Care for your digits.


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Arc’teryx Rush SV ($275)

Arc’teryx debuted the Alpha glove a couple of years ago, with a revolutionary build: it sealed the membrane stitches with waterproof tape, making the Alpha the most weatherproof glove we’ve ever tested. The Alpha has now been upgraded to the Rush, with a removable quick-drying liner. Think of it as hard-shell armor for your hands.

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Black Diamond Helio ($200)

Versatility was on full display during a ski tour in Crested Butte, where the three-in-one Helio proved to be our best friend. We skinned up in the fleecy liner, then broke out the light outer with goat-leather palm and ripstop backing for the way down. That shell uses Gore’s new Active fabric, sacrificing some durability for breathability.

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686 Linear ($55)

The name of the insulation says it all: Gore-Tex Warm. 686’s Linear has a layer of thick, lofty pile to keep hands toasty on long chairlift rides. That, coupled with a proprietary micro-liner, made this the warmest glove of the test—it was comfortable down into the single digits. Another nice feature: a cuff cord for keeping the hem where it should be.

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Helly Hansen Ullr Leather HT ($140) 

Consider the Ullr a boxing glove for skiers who like to fight their way through the trees. Durable leather construction and compression foam running across the back of the hand and fingers provide ample protection. Yet it’s surprisingly articulate for such a heavy glove, due to the supple goatskin and sheer Pittards on the palm, thumb, and index finger.

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Seirus Heat Touch Hellfire Mitt ($425) 

Tried all the options and your hands still get cold? Time to go nuclear. Take a mitten stuffed with 280 grams of lofted polyester insulation, add a battery-operated heater, and you get the Hellfire. Softshell fabric interrupts the sheepskin leather across the back of the knuckles for dexterity while pawing ski poles.

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Rab Vengeance ($140)

The lightest glove here, at 6.4 ounces, the Vengeance hits harder than your average bantamweight. Credit for the feathery but capable punch goes to the OutDry weatherproof insert, which prevents snow and wind from chilling your fingers. Thick high-pile insulation inside breathable nylon-polyester swaddles the back of the hand, while more durable Bemberg yarn lines the palm.

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Fitness

The Best Packs of 2018

Load them up, kick them through the snow—these haulers will serve you well no matter what. (Charles Dustin Sammann) Mystery Ranch Saddle Peak ($229) We demand a lot from our packs: they need to accommodate a variety of loads, move with us, and carry comfortably on our backs. Until pack makers design the one that can do it all, we’re left weighing pros and cons. Of all the packs we tested this year, the Saddle Peak demanded the fewest compromises. Mystery Ranch—based in Bozeman, Montana—designed it to tame the local Bridger Bowl Ski Area. There are runs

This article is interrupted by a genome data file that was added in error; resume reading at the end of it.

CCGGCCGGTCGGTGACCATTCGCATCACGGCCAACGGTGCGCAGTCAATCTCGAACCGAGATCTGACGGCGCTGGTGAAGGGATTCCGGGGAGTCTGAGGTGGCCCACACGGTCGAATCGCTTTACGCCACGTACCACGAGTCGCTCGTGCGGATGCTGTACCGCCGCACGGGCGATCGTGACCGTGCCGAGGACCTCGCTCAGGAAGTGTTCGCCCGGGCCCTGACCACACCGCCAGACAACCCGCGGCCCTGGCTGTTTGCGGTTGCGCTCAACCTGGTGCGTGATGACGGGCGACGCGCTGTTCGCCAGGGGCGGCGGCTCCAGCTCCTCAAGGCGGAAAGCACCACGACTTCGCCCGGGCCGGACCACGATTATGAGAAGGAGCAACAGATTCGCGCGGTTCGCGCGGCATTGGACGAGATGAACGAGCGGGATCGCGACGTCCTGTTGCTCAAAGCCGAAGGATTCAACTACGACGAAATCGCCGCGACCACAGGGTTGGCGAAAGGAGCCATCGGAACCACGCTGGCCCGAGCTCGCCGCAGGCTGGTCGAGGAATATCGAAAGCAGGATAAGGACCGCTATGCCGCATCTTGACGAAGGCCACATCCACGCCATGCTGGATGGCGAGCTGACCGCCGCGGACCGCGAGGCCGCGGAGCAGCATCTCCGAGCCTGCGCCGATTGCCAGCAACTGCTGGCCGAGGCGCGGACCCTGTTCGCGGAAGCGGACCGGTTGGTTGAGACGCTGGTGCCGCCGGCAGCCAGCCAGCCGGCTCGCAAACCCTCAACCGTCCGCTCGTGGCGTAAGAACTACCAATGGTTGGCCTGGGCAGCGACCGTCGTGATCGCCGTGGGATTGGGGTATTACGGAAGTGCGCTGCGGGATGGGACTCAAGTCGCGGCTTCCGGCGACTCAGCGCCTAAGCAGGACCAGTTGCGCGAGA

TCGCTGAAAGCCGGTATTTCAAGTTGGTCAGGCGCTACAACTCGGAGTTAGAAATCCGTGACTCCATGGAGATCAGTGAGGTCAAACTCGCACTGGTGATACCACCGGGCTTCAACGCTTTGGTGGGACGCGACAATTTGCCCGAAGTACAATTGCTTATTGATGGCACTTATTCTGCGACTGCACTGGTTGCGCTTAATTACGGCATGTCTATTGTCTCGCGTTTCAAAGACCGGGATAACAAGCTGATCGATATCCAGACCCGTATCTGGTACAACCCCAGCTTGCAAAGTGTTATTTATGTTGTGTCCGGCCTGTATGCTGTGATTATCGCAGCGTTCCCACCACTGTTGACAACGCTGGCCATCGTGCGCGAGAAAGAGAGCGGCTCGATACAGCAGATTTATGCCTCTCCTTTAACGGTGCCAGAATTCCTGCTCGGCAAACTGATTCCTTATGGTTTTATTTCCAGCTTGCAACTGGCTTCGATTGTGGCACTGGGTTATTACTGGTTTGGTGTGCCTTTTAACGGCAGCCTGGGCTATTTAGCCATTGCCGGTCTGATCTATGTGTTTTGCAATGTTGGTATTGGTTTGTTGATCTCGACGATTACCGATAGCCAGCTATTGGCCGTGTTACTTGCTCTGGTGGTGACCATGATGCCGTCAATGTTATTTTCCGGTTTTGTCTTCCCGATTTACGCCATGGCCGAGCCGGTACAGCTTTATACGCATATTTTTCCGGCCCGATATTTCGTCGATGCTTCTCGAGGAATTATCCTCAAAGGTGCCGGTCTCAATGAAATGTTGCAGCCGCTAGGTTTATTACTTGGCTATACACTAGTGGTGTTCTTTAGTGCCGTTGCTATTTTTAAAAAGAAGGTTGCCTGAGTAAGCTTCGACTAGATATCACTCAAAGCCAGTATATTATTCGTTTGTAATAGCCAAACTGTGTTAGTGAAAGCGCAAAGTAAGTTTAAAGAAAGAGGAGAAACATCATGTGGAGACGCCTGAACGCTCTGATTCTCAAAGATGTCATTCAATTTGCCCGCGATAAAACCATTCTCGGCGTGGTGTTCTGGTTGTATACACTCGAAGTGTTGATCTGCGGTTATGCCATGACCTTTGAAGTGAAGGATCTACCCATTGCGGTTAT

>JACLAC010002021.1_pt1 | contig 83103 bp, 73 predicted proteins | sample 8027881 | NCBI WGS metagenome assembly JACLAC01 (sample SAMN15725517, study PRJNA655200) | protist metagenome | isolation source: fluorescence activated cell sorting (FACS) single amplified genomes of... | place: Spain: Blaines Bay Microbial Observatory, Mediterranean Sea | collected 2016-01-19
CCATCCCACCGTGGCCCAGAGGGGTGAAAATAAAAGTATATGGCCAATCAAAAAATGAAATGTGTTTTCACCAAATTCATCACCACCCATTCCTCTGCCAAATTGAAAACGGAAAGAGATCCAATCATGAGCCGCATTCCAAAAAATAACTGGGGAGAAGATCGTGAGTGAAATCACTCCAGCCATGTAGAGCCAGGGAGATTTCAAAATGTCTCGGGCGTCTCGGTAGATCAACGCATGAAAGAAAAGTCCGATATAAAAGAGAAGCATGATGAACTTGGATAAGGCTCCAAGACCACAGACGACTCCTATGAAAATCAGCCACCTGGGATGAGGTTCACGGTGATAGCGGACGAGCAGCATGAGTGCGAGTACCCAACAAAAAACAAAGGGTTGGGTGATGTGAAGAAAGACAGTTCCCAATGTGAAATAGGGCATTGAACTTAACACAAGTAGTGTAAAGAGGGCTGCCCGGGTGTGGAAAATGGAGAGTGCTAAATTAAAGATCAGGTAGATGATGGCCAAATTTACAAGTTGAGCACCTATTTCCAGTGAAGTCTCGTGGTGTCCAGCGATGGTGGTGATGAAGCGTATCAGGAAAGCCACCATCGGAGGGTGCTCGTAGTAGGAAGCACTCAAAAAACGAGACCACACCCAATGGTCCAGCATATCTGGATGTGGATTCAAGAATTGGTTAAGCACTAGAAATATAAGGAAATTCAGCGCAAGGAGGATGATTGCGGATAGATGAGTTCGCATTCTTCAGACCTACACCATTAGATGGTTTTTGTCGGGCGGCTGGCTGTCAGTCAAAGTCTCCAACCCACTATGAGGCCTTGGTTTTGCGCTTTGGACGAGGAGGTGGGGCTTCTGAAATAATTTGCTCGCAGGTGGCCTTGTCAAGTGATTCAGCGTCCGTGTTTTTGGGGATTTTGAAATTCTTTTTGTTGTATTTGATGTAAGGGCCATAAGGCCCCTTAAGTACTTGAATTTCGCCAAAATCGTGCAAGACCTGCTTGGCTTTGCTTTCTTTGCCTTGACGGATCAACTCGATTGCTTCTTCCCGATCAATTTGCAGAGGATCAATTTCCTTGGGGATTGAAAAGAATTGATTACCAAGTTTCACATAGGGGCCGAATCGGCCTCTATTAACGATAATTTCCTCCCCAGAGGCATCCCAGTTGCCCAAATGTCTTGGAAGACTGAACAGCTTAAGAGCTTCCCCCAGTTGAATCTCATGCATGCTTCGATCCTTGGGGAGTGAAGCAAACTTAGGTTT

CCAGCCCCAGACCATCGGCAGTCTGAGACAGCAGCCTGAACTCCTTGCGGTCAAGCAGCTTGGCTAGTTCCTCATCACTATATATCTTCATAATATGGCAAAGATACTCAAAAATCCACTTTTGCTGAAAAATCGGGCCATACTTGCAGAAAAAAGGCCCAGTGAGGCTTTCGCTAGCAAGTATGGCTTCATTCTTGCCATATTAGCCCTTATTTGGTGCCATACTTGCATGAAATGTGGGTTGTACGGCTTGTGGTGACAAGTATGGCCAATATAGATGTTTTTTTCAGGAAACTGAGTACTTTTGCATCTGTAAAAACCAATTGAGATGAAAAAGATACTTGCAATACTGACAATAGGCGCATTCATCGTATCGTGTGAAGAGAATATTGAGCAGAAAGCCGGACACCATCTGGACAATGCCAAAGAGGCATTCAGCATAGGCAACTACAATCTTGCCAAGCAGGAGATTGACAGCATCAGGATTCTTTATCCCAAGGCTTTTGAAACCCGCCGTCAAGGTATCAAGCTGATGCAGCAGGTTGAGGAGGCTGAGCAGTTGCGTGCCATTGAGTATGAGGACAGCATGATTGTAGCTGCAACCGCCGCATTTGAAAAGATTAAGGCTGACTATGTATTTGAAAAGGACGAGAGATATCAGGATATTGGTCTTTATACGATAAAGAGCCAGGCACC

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Fitness

The Best Snowsports Helmets of 2018

Just remember one thing: it’s all about fit. (Charles Dustin Sammann) Petzl Sirocco ($130) Stop thinking of helmets as accessories. They are crucial tools that have gotten so many major upgrades in the past few years it’s hard to keep track of them all. Take the new Sirocco. Weighing in at about a third of a pound, Petzl’s new lid is the lightest one we’ve ever tested. It’s also one of the most breathable, with an astonishing 24 vents. “I forgot I was wearing a helmet!” exclaimed one tester after summiting Mount Shasta on an 80-degree day.

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Fitness

The Best Goggles of 2018

Cylindrical lenses that strike the perfect balance between performance and price. (Charles Dustin Sammann) Oakley Fall Line ($190) Old-school goggle lenses were formed flat and then bent to fit goggle frames, inducing headaches by warping the light and forcing your brain to make sense of the distorted images. Then early iterations of lenses thermoformed on a cylinder (no need to bend them) took over the high end, only to be replaced with top-dollar spherical lenses that mimic the shape of the human eye. But recent refinements in how cylindrical lenses are built—less distortion for less money—have led

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Fitness

The Best Recycled Gear of 2018

Even outdoor gear deserves a second chance. (Courtesy Woolrich) Woolrich Civil War Gettysburg Wool Blanket ($115) These thick 1800s-era blankets were  first issued to Union soldiers to keep them warm. The modern version is still tough as nails, but now it’s made of 80 percent wool gathered from the cutting-room floor. Buy Now (Charles Dustin Sammann) ShotzSki Shot Ski (From $175) No après-ski throwdown is complete without a shot ski. Our favorite maker, ShotzSki has a host of recycled planks to choose from (fat, skinny, old, and new). Pick a design or get a custom